“I’m glad they’ve come out again,” he says diffidently about his cartoons. “It means they haven’t been forgotten. Even I’ve forgotten some of them! They’ve come in a good light and I did enjoy a time when I had the freedom to draw politicians.”
While much of Datuk Lat’s index finger on his left hand has cleared out, its tip still bears a dark ink stain, a reminder of the recent elections. We are sitting in his living room, with the windows flung open to welcome a gentle breeze. He is dressed quite simply, a turquoise batik short-sleeved shirt and slacks. His trademark moptop has been tamed by a close crop and his amiable grin is what has had people like my father come to feel they know him personally.
Did he feel a sense of euphoria in this round of elections? “I think we’re now looking towards a new Malaysia. We felt it way before elections,” he says. “Some could see results way before with the way things were! I kept playing some protest songs – John Lennon. I think there was that message about change and there was a lot of reaction from the song – it was a direct reference, Give Me Some Truth.” He throws in a nugget: “You have to hear John Lennon singing it because it was in 1973-74 when Richard Nixon personally wanted him out of the United States. He was angry and the words he wrote about politicians at the time were funny.
“I’m in my late 60s and I feel like an old man sitting on the front porch, with every day passing by and he’s just observing and accepting things,” laughs Datuk Lat. “I think many of us accepted things, especially the media people. Everything happens but they’re there to watch from beginning to end. They can ask questions but that’s about it.”
A young Datuk Lat knew well the challenges faced by the press, not least because he started as a crime reporter at Berita Harian under then editor Tan Sri Abdul Samad Ismail. “Those days, there were a lot of strikes, and you go with the cameraman and get a juicy story, but, then, you had to go see the management and see what they had to say… you have to convey to the readers in a fair manner and I use that as a guide to my job as a cartoonist.”
Datuk Lat was transferred to the crime desk at the New Straits Times and it wasn’t until his detailed cartoon on bersunat, or circumcision ritual for Muslim Malay boys, was featured in Asia Magazine in 1974 that his talents were noticed by Tan Sri Lee Siew Yee, then Editor-in-Chief of New Straits Times. Little knowing that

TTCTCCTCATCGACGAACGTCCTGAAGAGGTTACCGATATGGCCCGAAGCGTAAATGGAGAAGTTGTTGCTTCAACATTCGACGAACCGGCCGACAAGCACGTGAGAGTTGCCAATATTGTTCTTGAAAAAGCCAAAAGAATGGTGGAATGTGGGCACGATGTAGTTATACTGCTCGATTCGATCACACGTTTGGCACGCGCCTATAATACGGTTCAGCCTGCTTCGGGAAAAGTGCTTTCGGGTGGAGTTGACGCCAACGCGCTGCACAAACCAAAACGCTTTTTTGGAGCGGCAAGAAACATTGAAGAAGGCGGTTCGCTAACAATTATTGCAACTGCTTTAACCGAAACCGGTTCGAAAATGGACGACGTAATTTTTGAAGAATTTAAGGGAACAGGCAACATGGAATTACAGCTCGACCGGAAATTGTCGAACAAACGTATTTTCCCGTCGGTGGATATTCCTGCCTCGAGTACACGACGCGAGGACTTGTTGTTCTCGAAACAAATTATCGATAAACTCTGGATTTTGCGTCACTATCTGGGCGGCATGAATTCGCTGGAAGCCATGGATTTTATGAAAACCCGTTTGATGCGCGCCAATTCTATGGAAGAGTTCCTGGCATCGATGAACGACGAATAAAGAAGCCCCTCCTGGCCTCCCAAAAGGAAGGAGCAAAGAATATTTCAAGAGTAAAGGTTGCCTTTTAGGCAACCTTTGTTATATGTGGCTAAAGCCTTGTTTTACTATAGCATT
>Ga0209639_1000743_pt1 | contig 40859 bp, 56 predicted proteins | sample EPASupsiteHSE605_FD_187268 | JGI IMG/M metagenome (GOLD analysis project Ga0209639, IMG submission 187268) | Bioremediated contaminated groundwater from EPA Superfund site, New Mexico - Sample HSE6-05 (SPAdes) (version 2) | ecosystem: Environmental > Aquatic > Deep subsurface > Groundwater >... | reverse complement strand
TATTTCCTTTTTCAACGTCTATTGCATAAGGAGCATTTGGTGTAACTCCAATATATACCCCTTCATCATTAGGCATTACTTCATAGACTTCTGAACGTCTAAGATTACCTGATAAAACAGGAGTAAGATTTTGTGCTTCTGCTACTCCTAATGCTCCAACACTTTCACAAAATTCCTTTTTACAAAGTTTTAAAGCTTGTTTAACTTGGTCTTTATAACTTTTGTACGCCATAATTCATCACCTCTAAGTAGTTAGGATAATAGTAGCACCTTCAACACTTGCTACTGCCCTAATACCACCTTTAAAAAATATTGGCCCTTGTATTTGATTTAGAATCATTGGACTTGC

Datuk Lat was already working for the paper he was heading, albeit in the crime desk, Tan Sri Lim had famously grumbled about why no one had sought out and hired the young cartoonist to draw. That led to Scenes of Malaysian Life and, eventually, the graphic novel that would propel him to fame, Kampung Boy. Datuk Lat’s drawings have drawn the admiration not just of Malaysians, but also internationally. His admirers include Sergio Aragones (Groo and MAD Magazine) and Matt Groening (The Simpsons). Certainly, in Malaysia, Datuk Lat has singlehandedly elevated the comic and cartoon scene, with his works turned into television shows, a musical and even merchandise.
When I ask him, however, if he knows just how much his drawings have impacted Malaysians, he is dismissive. “I never think about those sorts of things,” he shrugs, preferring to amuse me, instead, with stories of his childhood and how he had joined a brass band in his secondary school years at Anderson School (as it was known then), Ipoh, where he played the flute.
In fact, the cartoonist is famously shy, preferring to stay out of the limelight as much as possible. Up until the 11th hour, we still hadn’t known if the photoshoot shoot and interview with him was still on. “I’ve said everything already,” came a reticent voice on the other end of the line. “I don’t think your readers would find me interesting at all.”
Like us, Datuk Lat is nostalgic for his growing up years, what he deems as halcyon days – “1969 and ‘70 were particularly momentous” – not least because his wonder years were, like ours, colour blind. “You see this ‘making friends’ thing – we learn when we are young. What you become later is all about how you were as a kid,” he explains. “We liked music and reading and movies, so we built this circle of friends. And, as a young adult in KL it’s the same thing. Town Boy is all based on that kind of friendship, people getting together.”